Despite Invitation, Neilson Stayed Upstairs

Posted: May 27, 2000

In the end, it was Roger Neilson's decision to stay put.

That's how Flyers interim coach Craig Ramsay described yesterday's news that his best friend had declined an invitation to join him behind the bench in Game 7, preferring to remain in the press box.

"We thought about it, we talked about it, and he felt he'd be more comfortable upstairs," Ramsay said at the Flyers' morning skate at the First Union Center.

The idea had been broached on Thursday. Neilson's doctors and Flyers management have not permitted him behind the bench since he returned to the team after treatment for bone-marrow cancer.

"Ramer and I discussed this in the morning and felt it was best to just leave things way they were," Neilson said. "We were going to do a lot of different things for this game, and I didn't want one more change. We thought one more change wasn't good."

Neilson said Flyers general manager Bob Clarke was not consulted.

"It had to be something that Ramer and I were comfortable with, and I felt I could do more from being up in the box."

Ramsay seemed very relaxed and at ease yesterday morning. Only a handful of players skated and, unlike other morning skates, this practice had players coming and going onto the ice in shifts.

Just as they did before Game 6 in New Jersey, the Devils had a full squad at the skate and went hard for nearly an hour, frequently regrouping with coach Larry Robinson to go over instructions. On the other hand, the Devils did not practice on Thursday while the Flyers did.

Ramsay said his club was "having fun," but the expressions on the Flyers' faces yesterday were more serious than in past days. No one seemed loose. Eric Lindros gave short answers to questions in a very low tone.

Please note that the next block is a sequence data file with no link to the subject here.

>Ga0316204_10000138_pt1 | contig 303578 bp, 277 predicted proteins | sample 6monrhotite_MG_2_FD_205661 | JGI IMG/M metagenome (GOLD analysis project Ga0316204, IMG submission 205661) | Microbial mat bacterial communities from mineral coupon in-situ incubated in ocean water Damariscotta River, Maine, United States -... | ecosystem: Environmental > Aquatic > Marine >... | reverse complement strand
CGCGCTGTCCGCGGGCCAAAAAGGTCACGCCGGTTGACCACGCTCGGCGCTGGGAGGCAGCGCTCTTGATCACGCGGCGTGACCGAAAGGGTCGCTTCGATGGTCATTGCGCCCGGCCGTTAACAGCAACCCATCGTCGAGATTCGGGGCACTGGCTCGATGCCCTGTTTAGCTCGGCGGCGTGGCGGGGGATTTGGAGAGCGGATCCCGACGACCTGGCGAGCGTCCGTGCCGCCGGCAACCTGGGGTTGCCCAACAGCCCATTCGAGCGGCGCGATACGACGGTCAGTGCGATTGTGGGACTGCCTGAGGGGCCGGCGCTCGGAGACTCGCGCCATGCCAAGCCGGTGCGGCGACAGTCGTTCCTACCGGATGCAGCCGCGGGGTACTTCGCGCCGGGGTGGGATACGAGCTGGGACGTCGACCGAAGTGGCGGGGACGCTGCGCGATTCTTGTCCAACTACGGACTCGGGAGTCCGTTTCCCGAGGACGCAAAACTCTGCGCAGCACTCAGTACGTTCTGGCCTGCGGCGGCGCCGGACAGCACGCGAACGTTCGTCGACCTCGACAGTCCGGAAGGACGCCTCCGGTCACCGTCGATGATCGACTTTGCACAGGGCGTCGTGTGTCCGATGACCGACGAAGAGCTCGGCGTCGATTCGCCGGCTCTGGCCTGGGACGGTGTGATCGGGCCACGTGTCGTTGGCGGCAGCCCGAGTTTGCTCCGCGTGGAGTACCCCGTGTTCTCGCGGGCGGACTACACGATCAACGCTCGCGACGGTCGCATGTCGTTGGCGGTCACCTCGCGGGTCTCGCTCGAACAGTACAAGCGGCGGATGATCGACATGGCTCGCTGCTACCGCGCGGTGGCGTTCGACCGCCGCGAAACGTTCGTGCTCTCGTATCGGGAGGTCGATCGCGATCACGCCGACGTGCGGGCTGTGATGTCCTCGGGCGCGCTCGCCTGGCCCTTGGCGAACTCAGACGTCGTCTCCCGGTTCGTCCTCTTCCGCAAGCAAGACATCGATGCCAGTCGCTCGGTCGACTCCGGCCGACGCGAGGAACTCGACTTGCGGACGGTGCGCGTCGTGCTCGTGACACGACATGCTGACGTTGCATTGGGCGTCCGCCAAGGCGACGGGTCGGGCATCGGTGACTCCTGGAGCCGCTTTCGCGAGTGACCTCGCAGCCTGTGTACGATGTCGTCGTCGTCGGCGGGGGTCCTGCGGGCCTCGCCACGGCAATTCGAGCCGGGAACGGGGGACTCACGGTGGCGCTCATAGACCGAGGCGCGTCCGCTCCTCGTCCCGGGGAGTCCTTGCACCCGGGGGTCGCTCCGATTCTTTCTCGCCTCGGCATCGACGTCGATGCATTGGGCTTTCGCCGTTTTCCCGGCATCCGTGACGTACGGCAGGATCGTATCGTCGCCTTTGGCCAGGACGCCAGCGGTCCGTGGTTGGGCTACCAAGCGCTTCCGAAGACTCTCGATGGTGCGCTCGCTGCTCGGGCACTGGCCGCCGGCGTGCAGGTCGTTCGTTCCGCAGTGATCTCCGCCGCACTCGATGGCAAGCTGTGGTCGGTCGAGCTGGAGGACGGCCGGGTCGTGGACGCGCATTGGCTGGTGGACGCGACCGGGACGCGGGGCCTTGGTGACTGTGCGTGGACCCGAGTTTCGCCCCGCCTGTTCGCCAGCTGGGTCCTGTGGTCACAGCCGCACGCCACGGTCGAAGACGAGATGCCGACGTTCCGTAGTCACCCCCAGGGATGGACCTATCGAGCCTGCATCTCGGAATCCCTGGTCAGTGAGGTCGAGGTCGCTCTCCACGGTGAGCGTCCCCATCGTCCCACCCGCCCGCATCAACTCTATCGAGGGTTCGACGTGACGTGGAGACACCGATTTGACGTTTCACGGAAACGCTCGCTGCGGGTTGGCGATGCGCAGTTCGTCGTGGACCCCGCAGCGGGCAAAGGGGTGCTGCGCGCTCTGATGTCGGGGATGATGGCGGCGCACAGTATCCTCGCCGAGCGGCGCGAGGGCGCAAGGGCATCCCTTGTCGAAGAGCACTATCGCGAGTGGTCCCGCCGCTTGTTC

Ramsay tried to relax his team the last two days by telling the players what an honor it was to play in a seventh game of a conference championship.

"They're thrilled to be part of it," he said.

A moving performance. Instead of the National Anthem, Lauren Hart sang "God Bless America" live on last night's live broadcast.

"I had a barrage of so many people who wanted me to sing that song," she said. "The TV and radio, everyone wanted it, plus I felt it wold be a nice tradition to end the season while honoring my dad."

Hart's father Gene, the longtime voice of the Flyers, died of cancer last July.

She last sang "God Bless America" on Fan Appreciation Day last year.

"If ever there was a time I was going to do it, it was tonight," she said.

Line ups. Ramsay said prior to the game - and before Lindros' collision - he might mix up his lines and did not dismiss the possibility of Lindros' moving to the first line.

The Flyers have not made as many line adjustments as the Devils, although breaking up the Simon Gagne-Mark Recchi-LeClair line in Game 5 to accommodate the return of Daymond Langkow off the injured list was one of the pivotal moves in the series.

LeClair had been dominating Scott Stevens, but his success had not shown up on the scoreboard. The line regrouped in Game 6, but the magic suddenly vanished. LeClair went into last night's Game 7 with just two assists in the series.

"I have had some tough luck the last couple of games," LeClair said. "I had some chances to score, and I haven't. Hopefully, tonight can make a difference."

Asked whether he had given any thought to asking Ramsay to put Lindros back with him, LeClair said, "I think it would be great. Obviously, Eric and I have a real good chemistry together, and it could be beneficial. It could be real good for us."

LeClair said that he didn't ask Ramsay to reunite him with Lindros but that Ramsay would have been open to any suggestion. Lindros said the same thing.

Pep talk. Robinson didn't say much to his club, certainly nothing on the level of his tirade after Game 4 that awakened the Devils and got them back into the series.

"This game has to be the best game of their careers, of their lives," Robinson said. "Mistakes now can be critical."

Tim Panaccio's e-mail address is

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